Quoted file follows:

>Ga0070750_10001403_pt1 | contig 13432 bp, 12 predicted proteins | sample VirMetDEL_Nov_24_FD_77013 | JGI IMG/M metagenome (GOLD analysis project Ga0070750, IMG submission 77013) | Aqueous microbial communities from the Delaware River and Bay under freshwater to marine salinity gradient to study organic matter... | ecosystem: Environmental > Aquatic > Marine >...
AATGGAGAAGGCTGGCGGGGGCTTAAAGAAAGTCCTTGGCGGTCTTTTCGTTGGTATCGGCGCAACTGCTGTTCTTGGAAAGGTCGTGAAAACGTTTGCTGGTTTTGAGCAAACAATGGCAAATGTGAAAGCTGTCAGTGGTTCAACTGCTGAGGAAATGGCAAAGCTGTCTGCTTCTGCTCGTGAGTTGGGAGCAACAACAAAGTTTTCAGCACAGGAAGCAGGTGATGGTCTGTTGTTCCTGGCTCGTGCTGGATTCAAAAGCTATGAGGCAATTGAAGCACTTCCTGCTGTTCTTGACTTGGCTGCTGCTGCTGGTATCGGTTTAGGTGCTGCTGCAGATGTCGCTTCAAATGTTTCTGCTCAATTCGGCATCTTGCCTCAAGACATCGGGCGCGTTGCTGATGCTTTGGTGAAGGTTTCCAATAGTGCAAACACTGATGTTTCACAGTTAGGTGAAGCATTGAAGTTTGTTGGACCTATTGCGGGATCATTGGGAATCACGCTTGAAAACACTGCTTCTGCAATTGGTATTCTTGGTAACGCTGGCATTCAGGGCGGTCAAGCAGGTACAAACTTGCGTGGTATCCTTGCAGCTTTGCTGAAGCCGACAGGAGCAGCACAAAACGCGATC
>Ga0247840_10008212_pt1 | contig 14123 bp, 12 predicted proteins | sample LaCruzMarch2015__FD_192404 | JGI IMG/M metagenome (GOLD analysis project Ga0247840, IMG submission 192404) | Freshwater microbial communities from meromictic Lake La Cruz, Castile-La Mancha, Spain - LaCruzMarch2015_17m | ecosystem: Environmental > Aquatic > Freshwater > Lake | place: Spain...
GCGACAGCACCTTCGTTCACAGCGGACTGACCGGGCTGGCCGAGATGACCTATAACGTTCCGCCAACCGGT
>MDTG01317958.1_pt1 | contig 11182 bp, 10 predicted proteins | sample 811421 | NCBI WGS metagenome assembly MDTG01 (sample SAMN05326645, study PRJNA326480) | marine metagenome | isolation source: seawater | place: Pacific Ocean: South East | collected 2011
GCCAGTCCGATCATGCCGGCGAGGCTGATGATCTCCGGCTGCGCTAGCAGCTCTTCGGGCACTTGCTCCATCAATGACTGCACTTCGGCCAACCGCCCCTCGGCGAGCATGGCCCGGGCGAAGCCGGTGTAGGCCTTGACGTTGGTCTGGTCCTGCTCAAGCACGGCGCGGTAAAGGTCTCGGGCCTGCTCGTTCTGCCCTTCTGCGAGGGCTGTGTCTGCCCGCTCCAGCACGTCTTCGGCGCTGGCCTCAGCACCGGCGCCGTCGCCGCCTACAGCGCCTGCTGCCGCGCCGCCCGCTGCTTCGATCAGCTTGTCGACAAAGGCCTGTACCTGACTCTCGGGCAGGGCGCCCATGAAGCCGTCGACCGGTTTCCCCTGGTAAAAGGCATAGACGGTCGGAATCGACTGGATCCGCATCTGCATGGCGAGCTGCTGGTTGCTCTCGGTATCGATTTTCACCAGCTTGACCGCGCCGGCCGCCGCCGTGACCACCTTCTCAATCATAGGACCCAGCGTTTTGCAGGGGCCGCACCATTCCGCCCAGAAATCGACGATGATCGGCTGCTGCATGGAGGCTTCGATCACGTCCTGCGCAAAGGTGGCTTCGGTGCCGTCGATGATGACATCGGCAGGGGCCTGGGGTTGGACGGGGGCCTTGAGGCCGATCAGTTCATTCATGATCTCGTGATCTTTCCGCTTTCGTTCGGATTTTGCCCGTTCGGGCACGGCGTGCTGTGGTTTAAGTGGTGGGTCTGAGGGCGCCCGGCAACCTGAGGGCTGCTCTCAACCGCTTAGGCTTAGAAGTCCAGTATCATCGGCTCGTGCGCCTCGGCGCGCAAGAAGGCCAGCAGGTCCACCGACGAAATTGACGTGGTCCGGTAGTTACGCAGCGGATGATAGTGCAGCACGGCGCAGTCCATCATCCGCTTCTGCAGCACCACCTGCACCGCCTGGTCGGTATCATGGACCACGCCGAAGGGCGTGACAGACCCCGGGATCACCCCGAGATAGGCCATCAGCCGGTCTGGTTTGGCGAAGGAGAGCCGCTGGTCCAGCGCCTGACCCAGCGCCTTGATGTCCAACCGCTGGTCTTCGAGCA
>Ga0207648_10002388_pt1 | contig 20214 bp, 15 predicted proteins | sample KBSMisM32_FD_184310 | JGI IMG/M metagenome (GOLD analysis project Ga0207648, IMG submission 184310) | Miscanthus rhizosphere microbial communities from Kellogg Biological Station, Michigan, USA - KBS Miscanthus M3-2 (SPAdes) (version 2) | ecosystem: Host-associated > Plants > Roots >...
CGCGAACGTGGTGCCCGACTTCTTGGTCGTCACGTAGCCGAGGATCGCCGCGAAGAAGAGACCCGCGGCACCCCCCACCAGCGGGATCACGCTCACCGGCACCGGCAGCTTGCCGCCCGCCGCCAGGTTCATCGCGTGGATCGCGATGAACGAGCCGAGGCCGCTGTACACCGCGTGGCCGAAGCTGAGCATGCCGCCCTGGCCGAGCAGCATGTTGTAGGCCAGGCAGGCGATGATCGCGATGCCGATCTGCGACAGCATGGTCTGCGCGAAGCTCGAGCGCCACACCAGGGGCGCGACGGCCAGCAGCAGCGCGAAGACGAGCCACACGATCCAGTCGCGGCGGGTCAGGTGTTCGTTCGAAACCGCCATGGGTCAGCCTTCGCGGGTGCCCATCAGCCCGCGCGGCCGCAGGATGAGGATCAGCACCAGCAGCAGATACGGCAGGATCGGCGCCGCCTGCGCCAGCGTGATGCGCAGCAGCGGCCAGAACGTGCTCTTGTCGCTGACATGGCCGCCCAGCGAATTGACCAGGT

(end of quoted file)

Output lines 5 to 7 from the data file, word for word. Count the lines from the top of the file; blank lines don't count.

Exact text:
>MDTG01317958.1_pt1 | contig 11182 bp, 10 predicted proteins | sample 811421 | NCBI WGS metagenome assembly MDTG01 (sample SAMN05326645, study PRJNA326480) | marine metagenome | isolation source: seawater | place: Pacific Ocean: South East | collected 2011
GCCAGTCCGATCATGCCGGCGAGGCTGATGATCTCCGGCTGCGCTAGCAGCTCTTCGGGCACTTGCTCCATCAATGACTGCACTTCGGCCAACCGCCCCTCGGCGAGCATGGCCCGGGCGAAGCCGGTGTAGGCCTTGACGTTGGTCTGGTCCTGCTCAAGCACGGCGCGGTAAAGGTCTCGGGCCTGCTCGTTCTGCCCTTCTGCGAGGGCTGTGTCTGCCCGCTCCAGCACGTCTTCGGCGCTGGCCTCAGCACCGGCGCCGTCGCCGCCTACAGCGCCTGCTGCCGCGCCGCCCGCTGCTTCGATCAGCTTGTCGACAAAGGCCTGTACCTGACTCTCGGGCAGGGCGCCCATGAAGCCGTCGACCGGTTTCCCCTGGTAAAAGGCATAGACGGTCGGAATCGACTGGATCCGCATCTGCATGGCGAGCTGCTGGTTGCTCTCGGTATCGATTTTCACCAGCTTGACCGCGCCGGCCGCCGCCGTGACCACCTTCTCAATCATAGGACCCAGCGTTTTGCAGGGGCCGCACCATTCCGCCCAGAAATCGACGATGATCGGCTGCTGCATGGAGGCTTCGATCACGTCCTGCGCAAAGGTGGCTTCGGTGCCGTCGATGATGACATCGGCAGGGGCCTGGGGTTGGACGGGGGCCTTGAGGCCGATCAGTTCATTCATGATCTCGTGATCTTTCCGCTTTCGTTCGGATTTTGCCCGTTCGGGCACGGCGTGCTGTGGTTTAAGTGGTGGGTCTGAGGGCGCCCGGCAACCTGAGGGCTGCTCTCAACCGCTTAGGCTTAGAAGTCCAGTATCATCGGCTCGTGCGCCTCGGCGCGCAAGAAGGCCAGCAGGTCCACCGACGAAATTGACGTGGTCCGGTAGTTACGCAGCGGATGATAGTGCAGCACGGCGCAGTCCATCATCCGCTTCTGCAGCACCACCTGCACCGCCTGGTCGGTATCATGGACCACGCCGAAGGGCGTGACAGACCCCGGGATCACCCCGAGATAGGCCATCAGCCGGTCTGGTTTGGCGAAGGAGAGCCGCTGGTCCAGCGCCTGACCCAGCGCCTTGATGTCCAACCGCTGGTCTTCGAGCA
>Ga0207648_10002388_pt1 | contig 20214 bp, 15 predicted proteins | sample KBSMisM32_FD_184310 | JGI IMG/M metagenome (GOLD analysis project Ga0207648, IMG submission 184310) | Miscanthus rhizosphere microbial communities from Kellogg Biological Station, Michigan, USA - KBS Miscanthus M3-2 (SPAdes) (version 2) | ecosystem: Host-associated > Plants > Roots >...